LivAbility Magazine
A woman and man huddle together to pose for a photograph.

How Paco Torres and Emily Eldredge skate through life

By Angeline Carbajal

We all see couples in public who turn heads – for many reasons. Starting with this edition, we’ll introduce you to couples who no doubt turn heads. Yet, beyond the curiosity is a deeper story of attraction, commitment, partnership and love. You’re invited to take a deeper look at their lives and relationships. If you know a couple we should profile, contact us.

She saw a young man running on his hands down the hall and knew she had to meet him.

“He was sitting in the waiting room area watching Ally McBeal,” Emily Eldredge said.“I just plopped down right next to him and said hi, but he didn’t even turn his head to look at me. He just kept his eyes glued to the T.V. and we had this whole conversation with him not looking at me at all.”

Pasqual “Paco” Torres confessed he didn’t look at Eldredge because he had just started dating his now ex-wife at the time and was nervous to be around another woman he didn’t know.

Torres was a patient awaiting prosthetic legs and Eldredge was a volunteer at Shriner’s Hospital in Los Angeles, Calif. Little did the two know this meeting would be the beginning of a lasting partnership.

Eldredge attended Torres’s first wedding in 2001 and remained in brief contact for the next eight years. They reconnected in 2009 through Facebook after their previous relationships ended.

“I have always been the person people could lean on when they are in pain, but there were very few people with whom I could do that,” Eldredge said. “One day I emailed Paco sharing all of the pain I was feeling around my previous relationship, not knowing if he could handle it. He replied with this compassionate response that as soon as I received it thought he could be for me what I have been for others.”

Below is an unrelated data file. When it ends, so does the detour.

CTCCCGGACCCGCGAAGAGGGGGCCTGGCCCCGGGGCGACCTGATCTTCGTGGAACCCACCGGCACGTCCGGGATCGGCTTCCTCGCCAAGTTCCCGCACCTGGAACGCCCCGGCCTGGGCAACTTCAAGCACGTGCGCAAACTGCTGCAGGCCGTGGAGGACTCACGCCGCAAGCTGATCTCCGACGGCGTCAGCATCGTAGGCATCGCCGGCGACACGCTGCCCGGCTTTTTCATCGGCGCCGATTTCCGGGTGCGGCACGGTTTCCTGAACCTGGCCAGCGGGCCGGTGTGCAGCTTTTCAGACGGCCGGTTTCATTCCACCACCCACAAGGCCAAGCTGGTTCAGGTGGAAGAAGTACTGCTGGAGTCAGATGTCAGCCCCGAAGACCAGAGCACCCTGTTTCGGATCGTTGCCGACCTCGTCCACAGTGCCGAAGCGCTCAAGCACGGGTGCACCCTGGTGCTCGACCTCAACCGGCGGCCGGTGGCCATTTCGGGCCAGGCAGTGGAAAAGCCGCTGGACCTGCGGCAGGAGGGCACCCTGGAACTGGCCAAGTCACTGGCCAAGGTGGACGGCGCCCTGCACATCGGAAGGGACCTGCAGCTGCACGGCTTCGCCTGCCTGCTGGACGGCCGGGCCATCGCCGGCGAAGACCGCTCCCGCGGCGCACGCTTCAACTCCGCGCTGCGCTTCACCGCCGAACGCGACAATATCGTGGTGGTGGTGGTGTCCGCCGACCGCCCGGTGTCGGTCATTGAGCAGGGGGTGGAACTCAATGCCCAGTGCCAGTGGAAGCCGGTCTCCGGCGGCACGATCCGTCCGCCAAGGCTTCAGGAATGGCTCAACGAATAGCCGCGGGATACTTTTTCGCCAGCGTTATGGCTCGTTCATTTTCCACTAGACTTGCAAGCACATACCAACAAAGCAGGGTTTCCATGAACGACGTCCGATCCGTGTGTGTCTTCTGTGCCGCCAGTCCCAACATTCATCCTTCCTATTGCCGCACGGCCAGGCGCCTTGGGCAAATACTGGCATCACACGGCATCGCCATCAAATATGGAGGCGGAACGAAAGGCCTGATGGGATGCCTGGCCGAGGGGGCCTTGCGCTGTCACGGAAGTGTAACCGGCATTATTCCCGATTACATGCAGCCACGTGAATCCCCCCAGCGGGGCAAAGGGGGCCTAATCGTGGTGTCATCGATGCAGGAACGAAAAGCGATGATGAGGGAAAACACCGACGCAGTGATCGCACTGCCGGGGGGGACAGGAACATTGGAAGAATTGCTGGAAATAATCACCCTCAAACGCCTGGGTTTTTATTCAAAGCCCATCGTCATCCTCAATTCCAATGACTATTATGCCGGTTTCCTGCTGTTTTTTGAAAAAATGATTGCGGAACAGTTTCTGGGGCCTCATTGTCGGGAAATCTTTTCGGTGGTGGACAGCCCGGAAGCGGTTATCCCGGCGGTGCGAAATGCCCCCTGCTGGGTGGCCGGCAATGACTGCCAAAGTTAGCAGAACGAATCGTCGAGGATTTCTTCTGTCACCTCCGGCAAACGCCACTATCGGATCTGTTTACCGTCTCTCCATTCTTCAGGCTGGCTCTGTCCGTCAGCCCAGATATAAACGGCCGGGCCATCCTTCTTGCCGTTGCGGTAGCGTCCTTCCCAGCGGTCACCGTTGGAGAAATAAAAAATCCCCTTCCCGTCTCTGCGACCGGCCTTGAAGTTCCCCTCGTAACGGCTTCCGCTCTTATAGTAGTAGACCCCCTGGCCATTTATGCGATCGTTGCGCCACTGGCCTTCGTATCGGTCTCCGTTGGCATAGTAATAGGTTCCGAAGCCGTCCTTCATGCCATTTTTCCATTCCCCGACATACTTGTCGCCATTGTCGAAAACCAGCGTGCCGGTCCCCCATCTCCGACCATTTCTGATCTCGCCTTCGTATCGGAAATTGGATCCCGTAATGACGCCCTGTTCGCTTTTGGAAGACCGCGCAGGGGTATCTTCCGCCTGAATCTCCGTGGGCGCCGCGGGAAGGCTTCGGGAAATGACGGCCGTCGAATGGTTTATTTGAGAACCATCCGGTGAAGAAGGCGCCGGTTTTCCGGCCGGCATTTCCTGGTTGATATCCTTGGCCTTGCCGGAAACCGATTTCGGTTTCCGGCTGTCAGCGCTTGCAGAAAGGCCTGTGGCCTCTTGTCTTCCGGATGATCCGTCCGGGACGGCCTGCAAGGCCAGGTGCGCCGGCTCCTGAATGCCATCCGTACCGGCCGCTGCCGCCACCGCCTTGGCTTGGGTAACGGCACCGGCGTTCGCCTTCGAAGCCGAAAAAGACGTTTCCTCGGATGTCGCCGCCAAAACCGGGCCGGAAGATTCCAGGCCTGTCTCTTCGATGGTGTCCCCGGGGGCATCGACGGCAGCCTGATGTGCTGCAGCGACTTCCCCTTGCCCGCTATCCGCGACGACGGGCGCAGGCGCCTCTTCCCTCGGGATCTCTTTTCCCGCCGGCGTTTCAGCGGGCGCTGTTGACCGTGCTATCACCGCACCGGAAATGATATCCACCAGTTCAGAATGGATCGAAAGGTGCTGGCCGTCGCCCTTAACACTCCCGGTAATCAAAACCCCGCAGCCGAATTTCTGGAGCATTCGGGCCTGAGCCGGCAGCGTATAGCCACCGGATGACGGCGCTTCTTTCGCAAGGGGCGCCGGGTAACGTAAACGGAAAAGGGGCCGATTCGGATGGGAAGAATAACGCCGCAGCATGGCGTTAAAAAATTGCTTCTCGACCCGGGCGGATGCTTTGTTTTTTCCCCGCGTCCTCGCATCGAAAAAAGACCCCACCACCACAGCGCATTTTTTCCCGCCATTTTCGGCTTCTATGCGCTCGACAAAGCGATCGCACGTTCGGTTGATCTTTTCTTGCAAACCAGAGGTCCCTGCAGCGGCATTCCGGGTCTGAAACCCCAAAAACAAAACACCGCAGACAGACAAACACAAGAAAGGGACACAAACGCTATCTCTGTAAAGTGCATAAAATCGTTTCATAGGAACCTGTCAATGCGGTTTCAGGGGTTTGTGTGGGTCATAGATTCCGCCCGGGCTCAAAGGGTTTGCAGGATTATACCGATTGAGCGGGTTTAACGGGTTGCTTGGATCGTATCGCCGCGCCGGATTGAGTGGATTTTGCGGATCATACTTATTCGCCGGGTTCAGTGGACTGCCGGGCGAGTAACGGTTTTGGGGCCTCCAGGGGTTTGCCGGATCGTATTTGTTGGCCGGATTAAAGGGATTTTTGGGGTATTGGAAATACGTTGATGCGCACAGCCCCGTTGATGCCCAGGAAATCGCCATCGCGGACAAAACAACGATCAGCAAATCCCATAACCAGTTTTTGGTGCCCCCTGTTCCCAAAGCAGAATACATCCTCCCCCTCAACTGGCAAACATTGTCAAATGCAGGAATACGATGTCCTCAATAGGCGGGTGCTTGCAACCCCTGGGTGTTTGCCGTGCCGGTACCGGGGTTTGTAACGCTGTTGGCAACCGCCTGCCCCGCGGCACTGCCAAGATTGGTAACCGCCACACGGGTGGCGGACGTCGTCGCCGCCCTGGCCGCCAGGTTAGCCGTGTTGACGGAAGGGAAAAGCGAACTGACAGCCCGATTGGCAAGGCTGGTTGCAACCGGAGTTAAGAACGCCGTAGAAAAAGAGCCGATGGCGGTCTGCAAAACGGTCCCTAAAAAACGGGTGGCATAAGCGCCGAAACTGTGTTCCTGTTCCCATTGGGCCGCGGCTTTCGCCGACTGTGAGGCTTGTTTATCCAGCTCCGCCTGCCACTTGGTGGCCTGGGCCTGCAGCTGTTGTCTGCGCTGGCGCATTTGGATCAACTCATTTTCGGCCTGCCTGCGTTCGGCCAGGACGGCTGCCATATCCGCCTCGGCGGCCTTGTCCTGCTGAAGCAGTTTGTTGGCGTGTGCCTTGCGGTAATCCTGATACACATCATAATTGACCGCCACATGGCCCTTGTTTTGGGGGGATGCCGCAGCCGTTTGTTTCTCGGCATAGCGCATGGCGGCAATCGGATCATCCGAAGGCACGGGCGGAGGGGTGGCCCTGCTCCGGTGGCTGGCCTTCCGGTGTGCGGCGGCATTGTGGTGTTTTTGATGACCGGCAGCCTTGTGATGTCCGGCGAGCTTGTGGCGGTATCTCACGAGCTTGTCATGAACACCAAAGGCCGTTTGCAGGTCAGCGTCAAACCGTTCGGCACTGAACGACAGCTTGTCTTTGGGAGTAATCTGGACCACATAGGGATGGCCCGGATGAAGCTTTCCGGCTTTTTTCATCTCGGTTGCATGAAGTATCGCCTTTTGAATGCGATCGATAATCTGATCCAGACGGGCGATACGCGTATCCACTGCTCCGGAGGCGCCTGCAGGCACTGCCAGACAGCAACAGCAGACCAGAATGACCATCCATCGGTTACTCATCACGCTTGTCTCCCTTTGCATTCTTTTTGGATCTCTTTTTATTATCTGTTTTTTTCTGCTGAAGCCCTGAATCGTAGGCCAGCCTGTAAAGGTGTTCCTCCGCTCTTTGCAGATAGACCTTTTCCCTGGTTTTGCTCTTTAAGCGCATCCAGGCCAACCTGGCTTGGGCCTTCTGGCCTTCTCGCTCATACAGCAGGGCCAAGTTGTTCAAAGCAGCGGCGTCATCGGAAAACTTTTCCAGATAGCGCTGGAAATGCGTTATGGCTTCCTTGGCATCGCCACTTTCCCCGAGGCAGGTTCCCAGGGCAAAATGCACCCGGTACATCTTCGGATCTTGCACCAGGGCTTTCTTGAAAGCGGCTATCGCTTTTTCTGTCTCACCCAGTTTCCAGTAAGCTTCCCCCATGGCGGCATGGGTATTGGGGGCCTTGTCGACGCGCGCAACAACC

For the first time in their friendship, the pair connected on an emotional level. The relationship blossomed and the two were married on November 8, 2014.

“It was this instant ‘Wow’ where I felt we could support each other equally,” Eldredge said.

The couple credits disability as one of the main reasons they crossed paths. Torres was born without legs and only six fingers, four on his left hand and two on his right hand. Doctors labeled Torres a Congenital Amputee, meaning amputee at birth.

“When I was young my dad always said I was going to do everything just like a normal kid,” Torres said. “I went to a regular school my entire life and grew up doing whatever. I started doing my own laundry in third grade and learned how to cook by the fourth grade.”

Torres is less than four feet tall, but stands at about 5 feet 11 inches with prosthetic legs.

“I didn’t rely heavily on my prosthetics until I was about 16 when it was more about wanting to fit in a little better,” Torres said. “Years prior to that I used a wheelchair from 11 through 15 and prior to that I used a skateboard.”

Torres prefers to use his skateboard to help him get around rather than his prosthetic legs or a wheelchair, unless he is playing basketball or rugby. From outsiders looking in, many may view the couple as unproportioned in size when they see the 5-foot-9-inch blonde walk hand-in-hand with Torres while he is on his skateboard.

“I personally like it better when he’s not in his legs because when he is he subconsciously worries about falling, so he has an emotional stiffness about him. When he’s not in them, he is much more relaxed and himself,” Eldredge said.